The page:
Caylee Hammack Reminisces on Her Favorite Songs, From David Bowie to Reba McEntire & Tom Waits

Her debut album, out today, weaves in her many country and rock influences

Caylee Hammack’s life has played out like a country song. She left her small Georgia hamlet after her boyfriend cheated on her and came to Nashville, where she briefly lived in her car. She played at a dive bar while struggling to make it and then her house burned down. And yet, she has thrived.

All of her experiences comes to fore on her Capitol Nashville debut, If It Wasn’t For You, out today (Aug. 14). The collection also features one of her musical heroes, Reba Entire, on the feisty “Redhead,” and fellow newcomers Ashley McBryde and Tenille Townes on “Mean Something.”

In celebration of her album release, Hammack curated a playlist for Billboard, which, of course, includes McEntire, McBryde and Townes, but also shows the breadth of her country and rock influences.

“When you move into a city shaped by the creators you grew up listening to, you deep dive into those artists/songwriters and you cling to the ones that speak to your heart through their music,” she tells Billboard. “I have been shaped by every song I’ve binged and every record I’ve spun too many times to ever work again. There will always be certain artists and songwriters I will never tire of, the ones who have always seen me without ever meeting me at all. Here is a small smattering of different songs I remember hearing for the first time and feeling awe for either the songwriting, production, or melody usage. “

Listen to Hammack’s playlist, and read why she has chosen each of the songs below.

“Fancy,” Reba McEntire

“I sang a cover of this song in high school and put it on a burnt cd that made its rounds around my school. Some of my friends lovingly referred to me as ‘Fancy’ for a year or so after that.”

“Velvet Red,” Ashley McBryde

“This song reminds me of a modern day “Delta Dawn”-esque way of telling a story. The melody is haunting and the story is unique. Typical Ashley with her genius approach to songs.”

“I Kept the Roses,” Tenille Townes

“Tenille played this demo for me in my car one day right after a hard breakup. I cried when the first hook landed. I had thrown everything away from this boy…except the roses still hanging on my wall. I don’t know if I’ll ever take them down.”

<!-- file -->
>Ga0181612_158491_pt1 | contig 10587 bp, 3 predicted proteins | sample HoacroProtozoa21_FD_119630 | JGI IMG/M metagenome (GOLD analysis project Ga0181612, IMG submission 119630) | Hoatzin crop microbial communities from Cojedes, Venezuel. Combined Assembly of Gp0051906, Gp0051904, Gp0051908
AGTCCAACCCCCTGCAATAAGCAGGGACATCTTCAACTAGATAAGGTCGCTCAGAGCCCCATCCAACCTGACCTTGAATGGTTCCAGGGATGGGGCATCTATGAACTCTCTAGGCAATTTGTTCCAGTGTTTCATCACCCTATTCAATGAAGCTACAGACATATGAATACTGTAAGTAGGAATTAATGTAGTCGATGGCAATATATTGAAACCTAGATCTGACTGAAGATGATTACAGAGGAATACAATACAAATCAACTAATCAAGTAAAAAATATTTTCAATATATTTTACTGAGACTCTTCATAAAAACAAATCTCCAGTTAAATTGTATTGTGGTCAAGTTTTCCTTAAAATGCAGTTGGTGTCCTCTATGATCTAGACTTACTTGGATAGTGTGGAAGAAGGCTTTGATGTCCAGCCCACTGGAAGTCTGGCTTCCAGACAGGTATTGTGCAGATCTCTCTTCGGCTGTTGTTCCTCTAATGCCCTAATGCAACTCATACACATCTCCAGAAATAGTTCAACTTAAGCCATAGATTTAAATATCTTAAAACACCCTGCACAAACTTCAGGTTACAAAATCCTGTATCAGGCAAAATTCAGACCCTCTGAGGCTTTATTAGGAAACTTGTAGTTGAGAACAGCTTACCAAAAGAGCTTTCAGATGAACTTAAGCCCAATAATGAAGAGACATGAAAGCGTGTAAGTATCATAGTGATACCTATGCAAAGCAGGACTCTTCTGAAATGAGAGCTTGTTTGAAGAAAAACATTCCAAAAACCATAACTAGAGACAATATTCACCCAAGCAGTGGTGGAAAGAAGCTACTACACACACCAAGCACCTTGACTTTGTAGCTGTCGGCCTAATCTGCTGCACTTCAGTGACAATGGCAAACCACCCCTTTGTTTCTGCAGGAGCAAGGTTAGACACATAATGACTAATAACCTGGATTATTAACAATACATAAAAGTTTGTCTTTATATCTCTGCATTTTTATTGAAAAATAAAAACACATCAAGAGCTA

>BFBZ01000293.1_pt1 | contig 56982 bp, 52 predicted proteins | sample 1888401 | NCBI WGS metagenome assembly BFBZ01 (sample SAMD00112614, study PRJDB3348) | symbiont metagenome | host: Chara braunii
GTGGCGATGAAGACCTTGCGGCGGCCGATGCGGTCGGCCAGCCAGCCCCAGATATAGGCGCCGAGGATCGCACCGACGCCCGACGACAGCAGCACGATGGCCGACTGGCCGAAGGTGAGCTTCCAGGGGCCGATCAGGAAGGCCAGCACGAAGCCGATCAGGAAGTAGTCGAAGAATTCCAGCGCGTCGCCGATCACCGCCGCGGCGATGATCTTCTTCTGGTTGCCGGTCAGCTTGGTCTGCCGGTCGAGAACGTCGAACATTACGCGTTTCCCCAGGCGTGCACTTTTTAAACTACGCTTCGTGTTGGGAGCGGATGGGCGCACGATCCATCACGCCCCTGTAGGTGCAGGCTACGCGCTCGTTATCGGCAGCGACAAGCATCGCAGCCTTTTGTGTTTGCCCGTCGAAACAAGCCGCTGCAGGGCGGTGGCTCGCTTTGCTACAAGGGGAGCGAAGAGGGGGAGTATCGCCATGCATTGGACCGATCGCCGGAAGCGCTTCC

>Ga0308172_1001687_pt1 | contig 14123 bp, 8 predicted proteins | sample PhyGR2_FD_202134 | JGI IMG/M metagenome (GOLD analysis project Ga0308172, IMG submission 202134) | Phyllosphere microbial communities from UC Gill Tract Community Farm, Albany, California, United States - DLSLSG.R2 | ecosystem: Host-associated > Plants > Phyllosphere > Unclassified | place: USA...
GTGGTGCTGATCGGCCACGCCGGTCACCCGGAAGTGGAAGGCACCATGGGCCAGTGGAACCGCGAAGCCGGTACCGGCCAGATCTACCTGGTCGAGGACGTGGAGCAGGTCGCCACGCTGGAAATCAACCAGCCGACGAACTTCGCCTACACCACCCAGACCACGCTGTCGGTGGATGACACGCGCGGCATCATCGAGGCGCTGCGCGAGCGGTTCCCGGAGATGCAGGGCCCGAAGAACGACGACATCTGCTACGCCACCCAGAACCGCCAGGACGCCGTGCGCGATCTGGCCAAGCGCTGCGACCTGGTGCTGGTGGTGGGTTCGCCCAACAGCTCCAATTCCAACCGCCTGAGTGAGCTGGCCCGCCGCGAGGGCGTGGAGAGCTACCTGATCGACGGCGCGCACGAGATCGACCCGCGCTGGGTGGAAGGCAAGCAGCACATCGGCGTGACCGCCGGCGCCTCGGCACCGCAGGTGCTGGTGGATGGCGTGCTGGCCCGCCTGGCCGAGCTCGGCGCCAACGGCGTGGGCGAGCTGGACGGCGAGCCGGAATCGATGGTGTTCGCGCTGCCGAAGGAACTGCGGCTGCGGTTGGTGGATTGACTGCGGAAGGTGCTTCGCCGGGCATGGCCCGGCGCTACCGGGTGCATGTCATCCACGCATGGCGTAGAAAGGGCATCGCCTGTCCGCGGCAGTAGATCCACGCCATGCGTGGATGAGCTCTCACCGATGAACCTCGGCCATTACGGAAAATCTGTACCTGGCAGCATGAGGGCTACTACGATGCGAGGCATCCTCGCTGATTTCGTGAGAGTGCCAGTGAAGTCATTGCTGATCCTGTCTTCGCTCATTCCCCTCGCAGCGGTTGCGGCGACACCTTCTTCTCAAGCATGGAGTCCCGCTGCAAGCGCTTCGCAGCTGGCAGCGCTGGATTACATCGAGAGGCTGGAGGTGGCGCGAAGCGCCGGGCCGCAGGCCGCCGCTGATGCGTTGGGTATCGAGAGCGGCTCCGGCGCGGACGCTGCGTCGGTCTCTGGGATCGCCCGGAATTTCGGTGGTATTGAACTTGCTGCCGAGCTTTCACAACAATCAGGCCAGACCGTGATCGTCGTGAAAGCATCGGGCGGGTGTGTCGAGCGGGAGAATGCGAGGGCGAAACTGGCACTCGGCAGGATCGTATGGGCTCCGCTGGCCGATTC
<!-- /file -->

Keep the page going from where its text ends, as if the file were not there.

“She’s in Love with the Boy,” Trisha Yearwood

“I remember the joy I felt in my mom’s maroon SUV as a kid, with the windows down, singing along to this song on the radio.”

“Here You Come Again,” Dolly Parton

“It was probably the hardest for me to narrow down to one Dolly song to put on this playlist. This beautiful mixture of sweetness, upbeat melody, and sad lyrics makes it a melancholy masterpiece in my opinion.”

“Take It With Me,” Tom Waits

“This is the song I listened to when I was flying around the country for my radio tour. I would start to play it as the top of the clouds came into view. It gave me peace in a sort of stressful time.”

“Away Down the River,” Alison Krauss

“One of the most beautiful portrayals of death and loss, with a twist of hope and airy lightness lent by Alison’s vocals. The album,Away Down the River, is one of my favorites.”

“One Big Love,” Patty Griffin

“I found Patty Griffin later in my life and I hate it took so long for me to really dive into this creator. This is the song I feel like inspired Sheryl Crow big time and myself!”

“Someday,” Sugar Ray

“This song feels like summertime in my childhood.”

“Santeria,” Sublime

“I don’t know why I was so obsessed with this song when I was younger. I just was. I love weird stories. Anything I have not heard said before always caught my ear.”

“Up on Cripple Creek,” The Band

“My older brother and his friends introduced this song to me when I was maybe 5 or 6. I grew up in love with Levon Helm.”

“The Man Who Sold The World,” Nirvana

“Now, Nirvana was a staple of my teen angst years, but their MTV Unplugged interpretation of this Bowie classic really got me in the chest. To hear one of my favorite bands cover one of my favorite artists, wow.”

“I Will Buy You A New Life,” Everclear 

“The music video of this song, the angsty melodies and bittersweet optimism of the chorus just makes me want to dance.”

“The Distance,” Cake

“Cake always pushed the envelope with musical interpretation and lyrical use to tell a story. I used to listen with my older brother to Cake, it brings me back.”

“Queen of my Double Wide Trailer,” Sammy Kershaw

“A staple from a childhood lived out in South Georgia.”

“Gone Country,” Alan Jackson

“This song is the epitome of tongue-in-cheek lyrical use. I remember singing along as a child to this song, never realizing the true meaning behind the verses. Then as an adult, I realized that it was actually a very risky song to put out, which made me love it even more.”

“Space Oddity,” David Bowie

“Tom Douglas once asked me if I could play Madison Square Garden and any song could be mine to play on that stage, which song would I choose? My answer was quick: ‘Space Oddity.’ This song inspired part of the sonic background of “Small Town Hypocrite.” His use of tangible pieces of sound and lyric that teleports us to the inside of a spaceship is some of the most immersive lyrics and production I have ever heard used before.

“Operator,” Jim Croce

“Simply one of my favorite songs of all time. I would give anything to write a song of this caliber of meaning and depth.”

 

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